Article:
Part 3: How to Improve Creativity In Music With Electronic Dance Music

How to Improve Creativity In Music Part 3: Electronic Dance Music

Welcome to part three of improving your creativity in music! So far we have covered the benefits to exploring the baroque and jazz cultures and how it can make you a better performer. In this part, we will explore some of the most powerful performance experiences I have ever felt.  

In all my life, I never thought I would be performing at popular music festivals. In fact, I had never been to one before. However, I was presented the chance to get outside the concert halls and collaborate with my classmate Alex Seaver. Alex is a former horn player from Juilliard that became a DJ with his long time friend Logan Light. Together, they formed the epic duo named Mako

Our first set was at EDC Las Vegas, the biggest dance festival in the United States. For those that have no idea what I'm talking about, check out this trailer and welcome to mainstream rave culture.

As you can see, this place is quite similar to Carnegie Hall. *end sarcasm*

Anyway, here are a couple things I learned during my experience. 

A Different Kind of Audience

Somewhere during the 20th century, there were a set of rules created for experiencing classical music concerts. For example, you cannot talk, clap in between movements, and make any noise without someone glaring at you. In fact, I remember as a child my palms would sweat into the program as I tried not to move in fear of ruining the performance. But what about the crowd at EDC?

Completely different. Before we even took the stage, there was this anticipation like none other. The audience was cheering and chanting "Mako" as they prepped themselves for the greatest set ever. When Mako revealed themselves, the crowd went wild with a pure, authentic expression of joy and excitement. They waved their signs, got their phones ready, and some were on the verge of crying. That's how much this performance meant to them. 

Mako dropped their first song and the audience began dancing to the beat and singing along with the lyrics. It was everything 20th century classical music was not. It was a concert experience where there was no wall between performer and audience and no rules about expressing how much you love the music. With such an active audience, a positive energy feedback loop is created. It is an absolutely surreal feeling to having the crowd massively cheering you on, and then for you to be rocking out and giving that energy right back. Now one can argue that a classical musician can feel the same thing from the audience, and it certainly happens, but not to this level. 

A Different Kind of Performance Value

Both classical music and EDM performances value the universal principles of music such as pitch, rhythm, etc. However, their performance values differ in terms of how much weight they give to each aspect. For example, a good classical music concert highly values accuracy while in pop, the performance spirit is the most important thing. Now of course you could argue against this claim as both genres value these, but I'm speaking in terms of what's most important. If you went to a classical concert and there was sub average accuracy, you probably wouldn't think it's a good performer even if that performer was into the music. Meanwhile, if you went to a dance festival and the DJ wasn't putting out enough energy, you probably wouldn't think it's a good concert even with flawless mixes.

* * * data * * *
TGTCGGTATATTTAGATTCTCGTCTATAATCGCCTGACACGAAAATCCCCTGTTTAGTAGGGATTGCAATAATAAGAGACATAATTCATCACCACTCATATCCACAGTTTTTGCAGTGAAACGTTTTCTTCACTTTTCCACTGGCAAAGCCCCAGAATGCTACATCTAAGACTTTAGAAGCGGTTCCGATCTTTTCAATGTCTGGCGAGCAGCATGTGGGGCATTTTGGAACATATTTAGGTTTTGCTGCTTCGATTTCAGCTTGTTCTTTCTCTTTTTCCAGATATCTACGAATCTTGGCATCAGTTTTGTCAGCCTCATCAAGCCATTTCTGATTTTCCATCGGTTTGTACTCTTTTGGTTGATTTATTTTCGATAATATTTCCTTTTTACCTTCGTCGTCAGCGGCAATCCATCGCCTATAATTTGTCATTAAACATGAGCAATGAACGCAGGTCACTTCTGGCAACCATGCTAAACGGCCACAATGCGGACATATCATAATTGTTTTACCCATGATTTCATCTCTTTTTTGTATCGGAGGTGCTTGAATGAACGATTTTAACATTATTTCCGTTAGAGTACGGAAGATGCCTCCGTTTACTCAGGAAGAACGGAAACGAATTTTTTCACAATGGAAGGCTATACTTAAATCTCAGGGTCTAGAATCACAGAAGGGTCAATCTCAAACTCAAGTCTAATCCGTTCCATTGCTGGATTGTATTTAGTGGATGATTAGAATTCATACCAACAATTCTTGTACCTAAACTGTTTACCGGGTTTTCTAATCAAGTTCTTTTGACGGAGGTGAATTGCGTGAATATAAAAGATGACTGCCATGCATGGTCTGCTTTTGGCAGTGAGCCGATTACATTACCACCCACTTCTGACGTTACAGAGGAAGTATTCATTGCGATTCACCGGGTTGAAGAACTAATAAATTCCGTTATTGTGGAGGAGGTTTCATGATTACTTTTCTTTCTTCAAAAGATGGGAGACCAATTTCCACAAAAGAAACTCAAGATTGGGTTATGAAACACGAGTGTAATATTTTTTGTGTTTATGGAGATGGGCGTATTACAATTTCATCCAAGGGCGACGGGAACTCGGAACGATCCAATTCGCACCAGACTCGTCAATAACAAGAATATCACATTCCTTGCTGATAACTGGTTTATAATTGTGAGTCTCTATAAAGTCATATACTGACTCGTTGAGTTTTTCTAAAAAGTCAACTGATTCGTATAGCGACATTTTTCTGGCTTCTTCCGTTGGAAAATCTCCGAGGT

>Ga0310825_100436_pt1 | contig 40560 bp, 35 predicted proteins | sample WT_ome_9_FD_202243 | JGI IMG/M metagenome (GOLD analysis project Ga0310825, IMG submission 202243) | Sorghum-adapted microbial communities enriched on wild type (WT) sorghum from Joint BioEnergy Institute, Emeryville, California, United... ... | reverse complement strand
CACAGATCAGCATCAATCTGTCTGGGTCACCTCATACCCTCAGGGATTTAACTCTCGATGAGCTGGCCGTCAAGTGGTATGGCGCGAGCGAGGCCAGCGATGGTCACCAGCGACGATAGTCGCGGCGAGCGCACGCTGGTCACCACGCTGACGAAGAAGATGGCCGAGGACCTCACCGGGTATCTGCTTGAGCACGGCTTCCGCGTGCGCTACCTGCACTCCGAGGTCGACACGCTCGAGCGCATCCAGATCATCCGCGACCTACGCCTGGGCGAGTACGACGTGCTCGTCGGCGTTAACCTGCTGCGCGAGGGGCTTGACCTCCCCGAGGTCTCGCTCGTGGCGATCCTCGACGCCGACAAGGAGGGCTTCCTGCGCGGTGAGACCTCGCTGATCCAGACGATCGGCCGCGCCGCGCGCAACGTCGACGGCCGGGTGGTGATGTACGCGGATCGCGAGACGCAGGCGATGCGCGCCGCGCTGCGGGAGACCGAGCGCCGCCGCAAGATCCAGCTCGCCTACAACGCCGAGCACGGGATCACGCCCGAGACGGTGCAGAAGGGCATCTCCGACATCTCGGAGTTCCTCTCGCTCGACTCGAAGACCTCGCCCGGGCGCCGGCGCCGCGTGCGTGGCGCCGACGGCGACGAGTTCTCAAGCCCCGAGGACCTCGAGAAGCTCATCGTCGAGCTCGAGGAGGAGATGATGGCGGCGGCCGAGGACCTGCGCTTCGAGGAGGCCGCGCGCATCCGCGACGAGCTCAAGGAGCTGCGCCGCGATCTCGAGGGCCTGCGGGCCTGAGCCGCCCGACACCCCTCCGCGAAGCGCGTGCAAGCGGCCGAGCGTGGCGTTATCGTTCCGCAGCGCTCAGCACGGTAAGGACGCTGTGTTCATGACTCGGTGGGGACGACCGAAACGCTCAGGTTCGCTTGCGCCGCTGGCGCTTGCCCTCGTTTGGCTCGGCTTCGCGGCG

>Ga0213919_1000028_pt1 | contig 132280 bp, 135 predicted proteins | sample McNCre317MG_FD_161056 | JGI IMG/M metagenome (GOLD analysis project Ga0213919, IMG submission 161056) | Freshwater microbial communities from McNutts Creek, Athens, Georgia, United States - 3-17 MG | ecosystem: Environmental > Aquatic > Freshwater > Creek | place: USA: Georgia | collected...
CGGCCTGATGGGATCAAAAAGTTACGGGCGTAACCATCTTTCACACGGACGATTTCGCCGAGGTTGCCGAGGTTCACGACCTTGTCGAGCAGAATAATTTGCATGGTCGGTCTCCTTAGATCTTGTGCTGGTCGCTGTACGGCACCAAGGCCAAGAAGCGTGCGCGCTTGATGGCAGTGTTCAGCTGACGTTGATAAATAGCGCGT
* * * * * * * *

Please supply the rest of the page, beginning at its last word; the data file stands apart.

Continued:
So what happens when you put a classically trained violinist into a rave? Well, I quickly felt the difference between performance styles as we went through the set during soundcheck. I began by bringing the standard classical music approach to the stage. I focused on accuracy, embodied the music as much as I could without upsetting intonation, timing, and sound, and played what I thought was good enough. Upon watching me, Alex quickly told me that "this was not Lincoln Center, you can move more, and bring extra energy." After hearing this, I felt a little uncomfortable shifting the values I had so engrained in me over the past 20 years, yet it was liberating. For the first time, I could just focus on performance spirit and walk out like a rockstar. 

However, it raises the question of "does it mean I totally forget about technique when I perform?" Absolutely not. In fact, I prepared for EDC with my standard 200 step method I used for winning auditions. With a full proof method, the practice sets you free to express yourself on stage with the only difference being in the allocation of focus. For example, in classical music you want to focus on the music, but also have an ear for how you are actually sounding to the audience. At dance festivals, you want to trust your technique and go all out on performance spirit.  


Performing at these festivals have changed my performance career and life. They have given me the experiences of getting 100% in touch with my expression and feeling the intense positive energy feedback loop of an engaged audience and performer. These experiences have shown me amazing value and every time I walk on stage in a classical music setting now, I make sure I create the energy I would as if at a dance festival. Does this mean I get the crowd jumping up and down? Actually yes, it happens at ETHEL concerts quite often. However in classical music, there are a variety of energies that change in a second. It's what makes classical music so unique and beautiful. So, whatever the energy is, I go after it with full force so the audience can get sucked into the musical journey and lose themselves. 

-Coach Cory